The increasing popularity of motorsailers reflects a trend last seen in the 1980s when there was another surge in the price of fuel and Bill Kimley is now considering adding a smaller motorsailer of under 40 feet to his ever expanding range. The current rise in the cost of fuel seems to have persuaded several new owners to opt for the motorsailer version of these trawler type yachts, described as sail assisted trawlers (SAT). Boats can be provided with a short rig, with the mast set in a tabernacle and being approximately two thirds the overall length of the boat which makes stowage easier. There is also the option of a tall rig which will perform better in the sail only mode and, of course, could be used to actually sail the boat in case of engine failure. Although the short rig may also be used to sail the boat in an emergency, this type of rig is primarily meant to stabilize the boat and help reduce fuel consumption. All trawler type boats can also be fitted with Paravane type stabilizers. In Bill Kimley’s view, these work very well to dampen rolling, but the drag caused by the two stabilizing “fish” can cut the speed by half a knot or more and thus increase fuel consumption accordingly.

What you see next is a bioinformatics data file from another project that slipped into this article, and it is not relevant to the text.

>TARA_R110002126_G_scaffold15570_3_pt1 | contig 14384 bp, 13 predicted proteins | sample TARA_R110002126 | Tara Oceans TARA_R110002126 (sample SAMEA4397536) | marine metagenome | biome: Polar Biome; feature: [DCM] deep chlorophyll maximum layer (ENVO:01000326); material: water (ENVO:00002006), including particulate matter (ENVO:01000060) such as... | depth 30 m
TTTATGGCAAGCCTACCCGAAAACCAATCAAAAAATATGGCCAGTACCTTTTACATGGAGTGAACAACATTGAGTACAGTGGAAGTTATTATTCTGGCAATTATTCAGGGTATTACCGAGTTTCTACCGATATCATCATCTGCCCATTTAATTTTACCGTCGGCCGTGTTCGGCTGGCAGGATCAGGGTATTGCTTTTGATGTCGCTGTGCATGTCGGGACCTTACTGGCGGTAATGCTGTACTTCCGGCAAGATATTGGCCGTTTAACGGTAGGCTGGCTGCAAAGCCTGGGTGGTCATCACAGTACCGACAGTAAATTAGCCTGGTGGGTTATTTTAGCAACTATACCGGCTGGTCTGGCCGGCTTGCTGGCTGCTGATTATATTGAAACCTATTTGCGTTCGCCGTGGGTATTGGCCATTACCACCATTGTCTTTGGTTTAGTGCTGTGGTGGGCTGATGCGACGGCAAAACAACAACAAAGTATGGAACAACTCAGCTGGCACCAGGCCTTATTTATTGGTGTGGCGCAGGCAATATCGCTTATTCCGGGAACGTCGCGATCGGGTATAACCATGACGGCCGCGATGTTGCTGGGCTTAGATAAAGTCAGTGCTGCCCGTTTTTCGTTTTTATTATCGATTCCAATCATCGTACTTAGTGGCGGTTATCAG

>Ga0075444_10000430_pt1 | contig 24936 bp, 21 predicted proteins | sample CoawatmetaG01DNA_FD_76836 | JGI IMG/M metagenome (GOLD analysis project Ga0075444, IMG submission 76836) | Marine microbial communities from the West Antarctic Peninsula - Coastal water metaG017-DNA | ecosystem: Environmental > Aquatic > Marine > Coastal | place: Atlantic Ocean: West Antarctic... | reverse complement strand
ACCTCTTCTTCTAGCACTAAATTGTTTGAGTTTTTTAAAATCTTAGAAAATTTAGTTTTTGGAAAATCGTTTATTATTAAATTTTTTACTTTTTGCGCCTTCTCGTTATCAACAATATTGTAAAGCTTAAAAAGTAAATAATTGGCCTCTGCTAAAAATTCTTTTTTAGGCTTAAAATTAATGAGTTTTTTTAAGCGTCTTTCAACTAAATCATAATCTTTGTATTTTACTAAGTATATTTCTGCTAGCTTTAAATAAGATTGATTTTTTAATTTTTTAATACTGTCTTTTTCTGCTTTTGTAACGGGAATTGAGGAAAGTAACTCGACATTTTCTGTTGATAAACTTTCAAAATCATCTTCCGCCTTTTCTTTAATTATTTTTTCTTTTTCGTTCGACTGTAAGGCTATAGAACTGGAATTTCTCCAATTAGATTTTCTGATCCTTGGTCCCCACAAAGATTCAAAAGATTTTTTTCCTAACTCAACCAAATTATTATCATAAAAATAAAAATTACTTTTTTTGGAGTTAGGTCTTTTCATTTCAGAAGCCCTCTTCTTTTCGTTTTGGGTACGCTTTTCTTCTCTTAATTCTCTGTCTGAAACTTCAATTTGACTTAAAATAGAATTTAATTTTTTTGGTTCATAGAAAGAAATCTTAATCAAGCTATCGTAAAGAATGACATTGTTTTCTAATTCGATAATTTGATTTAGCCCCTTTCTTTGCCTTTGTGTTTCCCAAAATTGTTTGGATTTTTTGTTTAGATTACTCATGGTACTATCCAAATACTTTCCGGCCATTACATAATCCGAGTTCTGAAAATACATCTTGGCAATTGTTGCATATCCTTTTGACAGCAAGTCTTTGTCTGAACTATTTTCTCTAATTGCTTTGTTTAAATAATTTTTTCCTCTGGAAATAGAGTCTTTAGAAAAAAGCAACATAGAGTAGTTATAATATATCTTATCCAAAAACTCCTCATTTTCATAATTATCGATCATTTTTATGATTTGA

Bill Kimley fully supports the motorsailer concept as the sails not only help reduce fuel consumption but under most conditions also make the ride more comfortable. At the normal cruising speed of 7 knots, the Diesel Duck 462 will use approximately two US gallons of fuel per hour. However, a careful adjustment of the sails to take full advantage of existing wind and sea conditions, combined with running the engine at lower revs, will ensure at least a 25% savings if fuel use. This saved fuel will considerably increase the cruising range.

In spite of Seahorse Marine’s success, Bill and Stella Kimley have no immediate plans to expand their operations and are happy to continue to provide their international clientele with a well-built boat at the best price. A more ambitious project for the future is hidden away in two large containers that house Bill’s life-long passion for model trains. His vast collection of dozens of original toy train sets from the 1920s to the present, many of them in mint condition. These will soon form the basis of a model and toy train museum whose main exhibits will sport the liveries of US and Chinese railroad companies. For an idealistic American who has found success on the shores of the Pearl River bringing the two nations one small step closer in this way is the kind of legacy that he wants to leave behind.